Parenting

Furry Friends: What it takes to adopt a pet for the first time.

Photography by Michael Davis
Young families considering adopting a pet need to think about a range of factors before allowing a new creature to join the household. People who work to ensure successful pet adoptions say it’s not a life change to be made lightly.

June 2018 cover kid Tyrell with cover dog Cherry.

Local animal welfare organizations such as Helping Hounds Dog Rescue in DeWitt and the CNY Cat Coalition do their best to dissuade impulse adoptions. Courtney Armbruster of the CNY Cat Coalition says most families seeking to adopt a pet have given some serious thought to the decision. But there are those who—upon seeing a litter of kittens or a puppy at a rescue center or a pet store—take in an animal without thinking it through. Her advice? Please don’t!

CNY Cat Coalition coordinates foster placements for about 90 cats around Central New York with the goal of finding them permanent homes. The cats can be viewed on PetFinder.com, or at local PetSmart locations in Liverpool and Fairmount.

“Those looking to adopt can arrange to meet (the cats) to see if it is a good fit,” Armbruster says. “We don’t do same-day adoptions.”

While many young kids are drawn to puppies and kittens, Armbruster says an animal’s temperament is a more important factor than its age.

“Every cat has a very different personality. The good thing about getting them when they are very young is that they get used to your kids,” Armbruster says.

With so many rescued cats and dogs available for adoption, Armbruster encourages families to consider those before going to a breeder or a pet store.

“There are valid reasons why someone would want to go to a breeder, but we encourage people to consider rescued animals,” she says. “They make wonderful pets.”

Do Your Homework

In addition to knowing what to look for, experts say it’s essential to know what you are willing to do.

“It’s important to make sure that you are ready and that you have realistic expectations,” says Kathy Gilmour, director of Helping Hounds. “The expenses associated with veterinary care can be a big consideration for many people. We see people who think that getting a dog will make them get out and walk more. They don’t. Dogs have a lot of value to add to families. But they are also a lot of work. They have to have exercise and companionship. They also need training. All of that requires time.”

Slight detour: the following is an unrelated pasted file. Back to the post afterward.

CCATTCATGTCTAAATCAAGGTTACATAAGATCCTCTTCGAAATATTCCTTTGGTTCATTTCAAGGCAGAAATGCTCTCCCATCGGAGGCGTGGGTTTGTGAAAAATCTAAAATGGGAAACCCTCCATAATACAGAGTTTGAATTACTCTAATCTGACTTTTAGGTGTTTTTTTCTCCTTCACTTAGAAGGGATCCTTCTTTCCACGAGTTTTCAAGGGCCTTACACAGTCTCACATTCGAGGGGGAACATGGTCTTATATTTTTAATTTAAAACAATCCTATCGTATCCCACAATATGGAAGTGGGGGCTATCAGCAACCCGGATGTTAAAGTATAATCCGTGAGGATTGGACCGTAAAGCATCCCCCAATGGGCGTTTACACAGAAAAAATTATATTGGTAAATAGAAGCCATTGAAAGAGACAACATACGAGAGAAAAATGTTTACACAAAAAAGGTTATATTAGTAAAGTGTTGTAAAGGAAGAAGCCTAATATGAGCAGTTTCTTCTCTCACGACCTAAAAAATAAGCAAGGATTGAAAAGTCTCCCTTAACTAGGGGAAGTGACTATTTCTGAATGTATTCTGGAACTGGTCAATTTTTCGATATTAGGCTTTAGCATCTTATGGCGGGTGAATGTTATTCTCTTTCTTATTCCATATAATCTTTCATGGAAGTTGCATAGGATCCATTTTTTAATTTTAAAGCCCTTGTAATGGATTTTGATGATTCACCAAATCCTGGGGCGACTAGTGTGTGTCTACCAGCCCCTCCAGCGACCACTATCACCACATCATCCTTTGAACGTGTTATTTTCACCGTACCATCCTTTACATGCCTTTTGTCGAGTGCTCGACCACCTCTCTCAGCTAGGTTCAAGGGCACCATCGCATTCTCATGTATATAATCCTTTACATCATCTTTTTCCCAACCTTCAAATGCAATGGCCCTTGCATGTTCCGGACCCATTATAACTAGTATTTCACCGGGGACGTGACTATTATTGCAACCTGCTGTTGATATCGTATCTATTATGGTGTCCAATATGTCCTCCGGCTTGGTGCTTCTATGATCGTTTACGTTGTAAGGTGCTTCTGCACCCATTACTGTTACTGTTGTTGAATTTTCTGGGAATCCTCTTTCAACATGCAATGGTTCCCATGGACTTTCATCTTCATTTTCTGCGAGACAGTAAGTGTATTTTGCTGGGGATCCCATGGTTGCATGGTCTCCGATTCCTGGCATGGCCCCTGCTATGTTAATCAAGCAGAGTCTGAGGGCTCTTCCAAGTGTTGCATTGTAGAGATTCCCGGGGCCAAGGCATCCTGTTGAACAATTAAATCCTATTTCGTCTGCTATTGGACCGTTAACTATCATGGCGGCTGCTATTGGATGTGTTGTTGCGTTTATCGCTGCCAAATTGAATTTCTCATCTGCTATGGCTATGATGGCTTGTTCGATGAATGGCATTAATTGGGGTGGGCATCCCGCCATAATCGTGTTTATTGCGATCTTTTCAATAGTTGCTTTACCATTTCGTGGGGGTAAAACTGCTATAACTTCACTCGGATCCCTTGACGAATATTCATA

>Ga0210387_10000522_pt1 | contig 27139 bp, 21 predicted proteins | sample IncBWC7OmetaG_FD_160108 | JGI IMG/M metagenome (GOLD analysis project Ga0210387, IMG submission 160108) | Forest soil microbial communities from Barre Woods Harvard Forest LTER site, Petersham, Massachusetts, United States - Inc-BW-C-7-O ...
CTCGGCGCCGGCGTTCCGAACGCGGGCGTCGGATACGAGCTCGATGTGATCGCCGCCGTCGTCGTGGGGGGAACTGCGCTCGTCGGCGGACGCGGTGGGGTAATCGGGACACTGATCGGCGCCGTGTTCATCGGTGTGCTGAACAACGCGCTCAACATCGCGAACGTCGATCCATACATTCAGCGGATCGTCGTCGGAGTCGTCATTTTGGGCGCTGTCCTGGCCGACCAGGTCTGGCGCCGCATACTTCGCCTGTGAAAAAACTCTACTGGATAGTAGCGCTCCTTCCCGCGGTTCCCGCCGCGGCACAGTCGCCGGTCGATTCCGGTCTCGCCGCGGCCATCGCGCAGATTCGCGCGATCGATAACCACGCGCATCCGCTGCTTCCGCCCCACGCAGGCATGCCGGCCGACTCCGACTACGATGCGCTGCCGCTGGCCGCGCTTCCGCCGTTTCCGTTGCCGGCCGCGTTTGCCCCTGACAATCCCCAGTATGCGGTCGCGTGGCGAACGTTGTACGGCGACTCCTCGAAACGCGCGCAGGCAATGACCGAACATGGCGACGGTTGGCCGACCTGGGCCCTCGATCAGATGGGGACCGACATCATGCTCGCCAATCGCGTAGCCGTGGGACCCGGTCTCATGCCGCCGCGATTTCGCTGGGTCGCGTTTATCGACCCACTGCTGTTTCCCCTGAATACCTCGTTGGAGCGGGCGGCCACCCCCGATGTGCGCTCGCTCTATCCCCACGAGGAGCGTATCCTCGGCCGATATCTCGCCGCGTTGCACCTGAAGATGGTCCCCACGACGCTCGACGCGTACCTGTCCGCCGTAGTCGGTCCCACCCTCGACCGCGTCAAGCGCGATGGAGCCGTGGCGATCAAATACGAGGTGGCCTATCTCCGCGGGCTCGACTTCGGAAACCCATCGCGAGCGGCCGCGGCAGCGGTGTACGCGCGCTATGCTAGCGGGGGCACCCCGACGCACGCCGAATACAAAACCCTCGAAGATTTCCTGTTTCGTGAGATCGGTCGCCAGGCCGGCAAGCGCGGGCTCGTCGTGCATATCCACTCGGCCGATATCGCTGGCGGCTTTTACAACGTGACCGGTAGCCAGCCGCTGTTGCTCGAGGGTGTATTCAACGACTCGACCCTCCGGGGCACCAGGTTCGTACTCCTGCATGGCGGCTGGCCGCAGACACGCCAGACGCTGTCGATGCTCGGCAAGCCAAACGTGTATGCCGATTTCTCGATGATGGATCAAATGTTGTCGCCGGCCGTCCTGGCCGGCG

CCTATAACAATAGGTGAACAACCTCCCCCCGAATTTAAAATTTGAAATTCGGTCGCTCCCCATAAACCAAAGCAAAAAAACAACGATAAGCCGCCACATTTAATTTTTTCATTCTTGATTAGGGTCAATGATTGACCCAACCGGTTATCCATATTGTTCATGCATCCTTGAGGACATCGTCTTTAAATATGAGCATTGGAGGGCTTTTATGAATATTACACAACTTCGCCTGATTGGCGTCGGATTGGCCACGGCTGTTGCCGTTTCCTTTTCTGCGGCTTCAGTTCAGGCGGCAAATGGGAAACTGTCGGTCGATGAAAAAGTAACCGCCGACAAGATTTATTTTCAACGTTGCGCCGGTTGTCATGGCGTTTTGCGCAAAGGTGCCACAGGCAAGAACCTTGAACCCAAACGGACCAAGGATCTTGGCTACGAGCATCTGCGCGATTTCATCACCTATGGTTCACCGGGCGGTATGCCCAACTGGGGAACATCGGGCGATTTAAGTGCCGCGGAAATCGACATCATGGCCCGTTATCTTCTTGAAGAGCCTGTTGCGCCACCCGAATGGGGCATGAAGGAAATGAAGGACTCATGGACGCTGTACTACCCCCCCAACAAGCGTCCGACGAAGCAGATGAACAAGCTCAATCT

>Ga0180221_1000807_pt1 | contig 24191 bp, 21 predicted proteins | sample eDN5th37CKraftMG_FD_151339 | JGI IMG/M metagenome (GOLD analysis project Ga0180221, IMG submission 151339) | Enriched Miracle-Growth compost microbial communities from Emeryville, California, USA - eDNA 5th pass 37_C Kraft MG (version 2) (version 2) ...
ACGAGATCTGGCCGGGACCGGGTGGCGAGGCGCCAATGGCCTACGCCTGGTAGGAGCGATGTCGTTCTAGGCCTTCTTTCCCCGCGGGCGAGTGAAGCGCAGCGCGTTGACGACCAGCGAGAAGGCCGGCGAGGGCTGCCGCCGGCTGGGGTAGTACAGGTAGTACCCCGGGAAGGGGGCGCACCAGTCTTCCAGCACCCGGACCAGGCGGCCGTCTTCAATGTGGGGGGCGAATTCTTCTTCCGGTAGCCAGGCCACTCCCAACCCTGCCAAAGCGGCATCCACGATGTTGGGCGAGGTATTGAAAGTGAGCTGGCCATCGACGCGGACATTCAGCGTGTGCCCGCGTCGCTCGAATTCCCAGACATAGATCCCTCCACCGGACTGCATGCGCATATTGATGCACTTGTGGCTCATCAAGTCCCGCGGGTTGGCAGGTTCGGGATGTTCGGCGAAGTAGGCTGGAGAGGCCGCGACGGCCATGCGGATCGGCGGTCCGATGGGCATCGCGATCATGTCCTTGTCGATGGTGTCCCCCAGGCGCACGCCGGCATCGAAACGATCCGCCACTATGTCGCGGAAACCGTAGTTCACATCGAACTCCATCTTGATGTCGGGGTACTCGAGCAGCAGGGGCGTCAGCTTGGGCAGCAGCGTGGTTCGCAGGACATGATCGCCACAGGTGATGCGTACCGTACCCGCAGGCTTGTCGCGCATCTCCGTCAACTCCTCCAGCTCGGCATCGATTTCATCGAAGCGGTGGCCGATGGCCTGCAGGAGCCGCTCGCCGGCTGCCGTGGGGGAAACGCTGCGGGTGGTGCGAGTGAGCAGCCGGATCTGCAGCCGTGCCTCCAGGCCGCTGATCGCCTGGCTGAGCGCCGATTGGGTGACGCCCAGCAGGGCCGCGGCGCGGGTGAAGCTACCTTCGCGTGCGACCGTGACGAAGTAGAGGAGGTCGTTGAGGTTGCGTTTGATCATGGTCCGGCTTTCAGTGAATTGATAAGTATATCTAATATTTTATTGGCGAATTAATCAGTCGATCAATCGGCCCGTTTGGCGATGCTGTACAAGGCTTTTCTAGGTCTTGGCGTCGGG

For families looking for dogs, Gilmour suggests doing some research on what breed, size, and temperament of dog would fit best. “People forget that this is a commitment that can last for many years,” she says. “Fostering does help with that a little bit. Families have access to more information about our dogs. Our foster families watch the dogs and how they interact in the home.”

Helping Hounds dogs are usually with foster families for about three weeks. Most are house-trained before they are adopted.

Gilmour says the organization—which opened in 2009—has a very high success rate. About 1,800 dogs were successfully placed last year alone. Gilmour estimates that only about 4 percent of adopted pets are returned within the first 60 days.

While it is often recommended that families with very young children not get a new pet, some families like the idea of pets and children growing up together. Helping Hounds requires that everyone who will be living with its dogs be introduced prior to adoption.

“We have adopted to families with everything from infants to college-aged children,” Gilmour says. “Sometimes a young puppy does see a young child as a great chew toy.”

Armbruster says that for families that have never had a cat before, some of the most common questions involve the litter box. All cats adopted through the CNY Cat Coalition are litter-box trained.